The State University of New York’s Research Foundation (“Research Foundation”) has agreed to settle claims brought by five whistleblowers in a qui tam lawsuit filed in 2010 under the False Claims Act that it knowingly submitted false statements to the federal government. According to the Justice Department, the allegations relate to audits done by the Research Foundation on federally funded health care programs in New York State, such as Medicaid, and the Children’s Health Insurance Program.
According to the government, the Research Foundation is a not-for-profit company that supports research for the State University of New York. The allegations relate to a contract between a Research Foundation program, the Center for Development of Human Services (“CDHS”), and the New York State Department of Health to provide reports to the federal government about eligibility for the state’s Medicaid and Children’s Health Insurance Programs. Specifically, it was alleged by the whistleblowers that CDHS manipulated audits it performed by pre-screening the cases and determining which cases to include in the audit, rather than using a random sampling as was intended.
According to the government, CDHS acknowledged in the settlement agreement that it submitted false statements about New York State’s eligibility error rates to the Centers for Medicare and Medicaid Services. According to the complaint, CDHS falsely reported that there was an error rate in the Medicaid program of less than the maximum allowed rate of three percent, when in reality, the error rate exceeded twenty percent.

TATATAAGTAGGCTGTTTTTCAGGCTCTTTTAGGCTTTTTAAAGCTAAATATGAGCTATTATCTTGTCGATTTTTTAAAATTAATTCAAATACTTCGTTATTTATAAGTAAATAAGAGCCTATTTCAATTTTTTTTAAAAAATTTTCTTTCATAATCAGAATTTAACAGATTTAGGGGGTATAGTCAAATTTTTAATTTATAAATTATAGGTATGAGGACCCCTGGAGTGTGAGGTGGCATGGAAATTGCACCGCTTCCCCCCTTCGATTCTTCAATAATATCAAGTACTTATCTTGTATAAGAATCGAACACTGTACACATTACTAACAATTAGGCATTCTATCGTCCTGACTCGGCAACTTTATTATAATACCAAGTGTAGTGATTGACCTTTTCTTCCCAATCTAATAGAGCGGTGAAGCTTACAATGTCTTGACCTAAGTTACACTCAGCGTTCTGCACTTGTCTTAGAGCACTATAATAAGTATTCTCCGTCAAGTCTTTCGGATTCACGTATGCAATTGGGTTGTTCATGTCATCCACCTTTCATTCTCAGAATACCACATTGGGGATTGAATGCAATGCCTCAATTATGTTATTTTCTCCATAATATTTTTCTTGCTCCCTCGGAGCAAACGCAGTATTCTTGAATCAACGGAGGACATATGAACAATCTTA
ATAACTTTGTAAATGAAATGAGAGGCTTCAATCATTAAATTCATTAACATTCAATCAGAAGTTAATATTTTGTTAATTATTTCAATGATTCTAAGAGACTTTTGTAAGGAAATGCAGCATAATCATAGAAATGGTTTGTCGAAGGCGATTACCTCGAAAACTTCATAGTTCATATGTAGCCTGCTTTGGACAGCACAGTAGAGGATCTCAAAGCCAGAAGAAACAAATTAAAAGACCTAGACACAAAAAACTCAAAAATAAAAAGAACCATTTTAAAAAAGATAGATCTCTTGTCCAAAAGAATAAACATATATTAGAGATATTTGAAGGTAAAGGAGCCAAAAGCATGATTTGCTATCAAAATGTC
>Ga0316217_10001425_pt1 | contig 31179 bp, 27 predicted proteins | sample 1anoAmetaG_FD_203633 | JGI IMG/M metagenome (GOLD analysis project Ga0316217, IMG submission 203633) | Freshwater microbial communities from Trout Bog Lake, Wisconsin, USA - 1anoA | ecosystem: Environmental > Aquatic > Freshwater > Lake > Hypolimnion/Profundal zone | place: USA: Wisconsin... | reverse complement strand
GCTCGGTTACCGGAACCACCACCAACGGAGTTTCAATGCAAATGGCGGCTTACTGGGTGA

The whistleblowers, five former employees of the Research Foundation, filed a complaint under the qui tam provisions of the False Claims Act in 2010. In the complaint, three of the former employees alleged they were retaliated against after challenging directives from their managers to alter data.
The Research Foundation has agreed to pay $3.75 million to settle the whistleblowers’ and government’s claims.
The whistleblowers, Ava Dock, Patricia Monks, Patrick Campion, Carol Mousseau, and James Ryan will share in $825,000 as their reward under the qui tam provisions of the False Claims Act.
To learn more about the False Claims Act, click here to watch our video What is the False Claims Act?